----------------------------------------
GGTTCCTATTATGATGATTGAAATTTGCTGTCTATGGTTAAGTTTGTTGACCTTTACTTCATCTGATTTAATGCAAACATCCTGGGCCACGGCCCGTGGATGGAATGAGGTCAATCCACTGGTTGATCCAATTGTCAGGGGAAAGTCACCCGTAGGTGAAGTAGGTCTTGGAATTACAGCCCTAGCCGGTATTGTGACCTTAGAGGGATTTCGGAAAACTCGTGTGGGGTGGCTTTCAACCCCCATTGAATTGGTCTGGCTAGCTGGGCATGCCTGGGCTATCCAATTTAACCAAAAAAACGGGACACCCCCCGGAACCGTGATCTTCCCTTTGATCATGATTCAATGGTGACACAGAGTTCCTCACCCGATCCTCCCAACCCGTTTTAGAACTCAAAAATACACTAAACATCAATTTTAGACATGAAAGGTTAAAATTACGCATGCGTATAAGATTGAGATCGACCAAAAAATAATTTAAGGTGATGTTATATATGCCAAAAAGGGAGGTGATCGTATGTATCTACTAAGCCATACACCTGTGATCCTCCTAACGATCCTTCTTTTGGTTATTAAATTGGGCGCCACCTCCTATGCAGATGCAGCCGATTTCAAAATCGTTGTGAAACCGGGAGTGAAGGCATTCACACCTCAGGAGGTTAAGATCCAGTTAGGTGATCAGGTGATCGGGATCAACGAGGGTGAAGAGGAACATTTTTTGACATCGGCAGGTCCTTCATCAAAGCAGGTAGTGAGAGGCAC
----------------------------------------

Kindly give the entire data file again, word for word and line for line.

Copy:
GGTTCCTATTATGATGATTGAAATTTGCTGTCTATGGTTAAGTTTGTTGACCTTTACTTCATCTGATTTAATGCAAACATCCTGGGCCACGGCCCGTGGATGGAATGAGGTCAATCCACTGGTTGATCCAATTGTCAGGGGAAAGTCACCCGTAGGTGAAGTAGGTCTTGGAATTACAGCCCTAGCCGGTATTGTGACCTTAGAGGGATTTCGGAAAACTCGTGTGGGGTGGCTTTCAACCCCCATTGAATTGGTCTGGCTAGCTGGGCATGCCTGGGCTATCCAATTTAACCAAAAAAACGGGACACCCCCCGGAACCGTGATCTTCCCTTTGATCATGATTCAATGGTGACACAGAGTTCCTCACCCGATCCTCCCAACCCGTTTTAGAACTCAAAAATACACTAAACATCAATTTTAGACATGAAAGGTTAAAATTACGCATGCGTATAAGATTGAGATCGACCAAAAAATAATTTAAGGTGATGTTATATATGCCAAAAAGGGAGGTGATCGTATGTATCTACTAAGCCATACACCTGTGATCCTCCTAACGATCCTTCTTTTGGTTATTAAATTGGGCGCCACCTCCTATGCAGATGCAGCCGATTTCAAAATCGTTGTGAAACCGGGAGTGAAGGCATTCACACCTCAGGAGGTTAAGATCCAGTTAGGTGATCAGGTGATCGGGATCAACGAGGGTGAAGAGGAACATTTTTTGACATCGGCAGGTCCTTCATCAAAGCAGGTAGTGAGAGGCAC